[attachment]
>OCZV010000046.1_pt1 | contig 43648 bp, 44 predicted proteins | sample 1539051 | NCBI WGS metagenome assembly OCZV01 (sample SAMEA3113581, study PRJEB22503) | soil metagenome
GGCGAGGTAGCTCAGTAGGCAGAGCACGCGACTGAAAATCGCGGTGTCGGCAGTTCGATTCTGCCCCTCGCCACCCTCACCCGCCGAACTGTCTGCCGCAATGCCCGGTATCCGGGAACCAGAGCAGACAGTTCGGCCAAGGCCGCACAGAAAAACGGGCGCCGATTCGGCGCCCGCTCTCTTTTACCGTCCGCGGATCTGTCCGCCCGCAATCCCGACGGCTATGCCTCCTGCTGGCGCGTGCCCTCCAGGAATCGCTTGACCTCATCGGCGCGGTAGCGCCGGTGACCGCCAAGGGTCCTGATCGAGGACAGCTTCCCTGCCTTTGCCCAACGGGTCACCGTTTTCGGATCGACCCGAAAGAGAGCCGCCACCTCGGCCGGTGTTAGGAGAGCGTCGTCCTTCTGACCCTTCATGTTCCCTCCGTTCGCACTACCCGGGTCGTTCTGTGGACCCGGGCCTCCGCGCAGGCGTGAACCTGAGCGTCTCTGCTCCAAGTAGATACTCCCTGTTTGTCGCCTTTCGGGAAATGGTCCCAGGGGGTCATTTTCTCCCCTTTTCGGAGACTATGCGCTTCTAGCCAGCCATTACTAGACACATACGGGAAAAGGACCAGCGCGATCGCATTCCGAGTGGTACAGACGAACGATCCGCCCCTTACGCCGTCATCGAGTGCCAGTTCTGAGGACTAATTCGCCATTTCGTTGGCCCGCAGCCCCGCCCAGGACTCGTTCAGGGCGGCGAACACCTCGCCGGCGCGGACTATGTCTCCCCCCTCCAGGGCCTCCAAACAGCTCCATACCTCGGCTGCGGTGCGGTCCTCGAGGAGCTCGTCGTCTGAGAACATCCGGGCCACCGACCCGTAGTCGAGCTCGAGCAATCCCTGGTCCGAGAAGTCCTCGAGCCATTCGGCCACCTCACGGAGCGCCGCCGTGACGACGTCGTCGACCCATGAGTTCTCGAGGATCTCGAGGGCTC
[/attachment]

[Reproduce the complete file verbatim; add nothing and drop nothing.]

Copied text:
>OCZV010000046.1_pt1 | contig 43648 bp, 44 predicted proteins | sample 1539051 | NCBI WGS metagenome assembly OCZV01 (sample SAMEA3113581, study PRJEB22503) | soil metagenome
GGCGAGGTAGCTCAGTAGGCAGAGCACGCGACTGAAAATCGCGGTGTCGGCAGTTCGATTCTGCCCCTCGCCACCCTCACCCGCCGAACTGTCTGCCGCAATGCCCGGTATCCGGGAACCAGAGCAGACAGTTCGGCCAAGGCCGCACAGAAAAACGGGCGCCGATTCGGCGCCCGCTCTCTTTTACCGTCCGCGGATCTGTCCGCCCGCAATCCCGACGGCTATGCCTCCTGCTGGCGCGTGCCCTCCAGGAATCGCTTGACCTCATCGGCGCGGTAGCGCCGGTGACCGCCAAGGGTCCTGATCGAGGACAGCTTCCCTGCCTTTGCCCAACGGGTCACCGTTTTCGGATCGACCCGAAAGAGAGCCGCCACCTCGGCCGGTGTTAGGAGAGCGTCGTCCTTCTGACCCTTCATGTTCCCTCCGTTCGCACTACCCGGGTCGTTCTGTGGACCCGGGCCTCCGCGCAGGCGTGAACCTGAGCGTCTCTGCTCCAAGTAGATACTCCCTGTTTGTCGCCTTTCGGGAAATGGTCCCAGGGGGTCATTTTCTCCCCTTTTCGGAGACTATGCGCTTCTAGCCAGCCATTACTAGACACATACGGGAAAAGGACCAGCGCGATCGCATTCCGAGTGGTACAGACGAACGATCCGCCCCTTACGCCGTCATCGAGTGCCAGTTCTGAGGACTAATTCGCCATTTCGTTGGCCCGCAGCCCCGCCCAGGACTCGTTCAGGGCGGCGAACACCTCGCCGGCGCGGACTATGTCTCCCCCCTCCAGGGCCTCCAAACAGCTCCATACCTCGGCTGCGGTGCGGTCCTCGAGGAGCTCGTCGTCTGAGAACATCCGGGCCACCGACCCGTAGTCGAGCTCGAGCAATCCCTGGTCCGAGAAGTCCTCGAGCCATTCGGCCACCTCACGGAGCGCCGCCGTGACGACGTCGTCGACCCATGAGTTCTCGAGGATCTCGAGGGCTC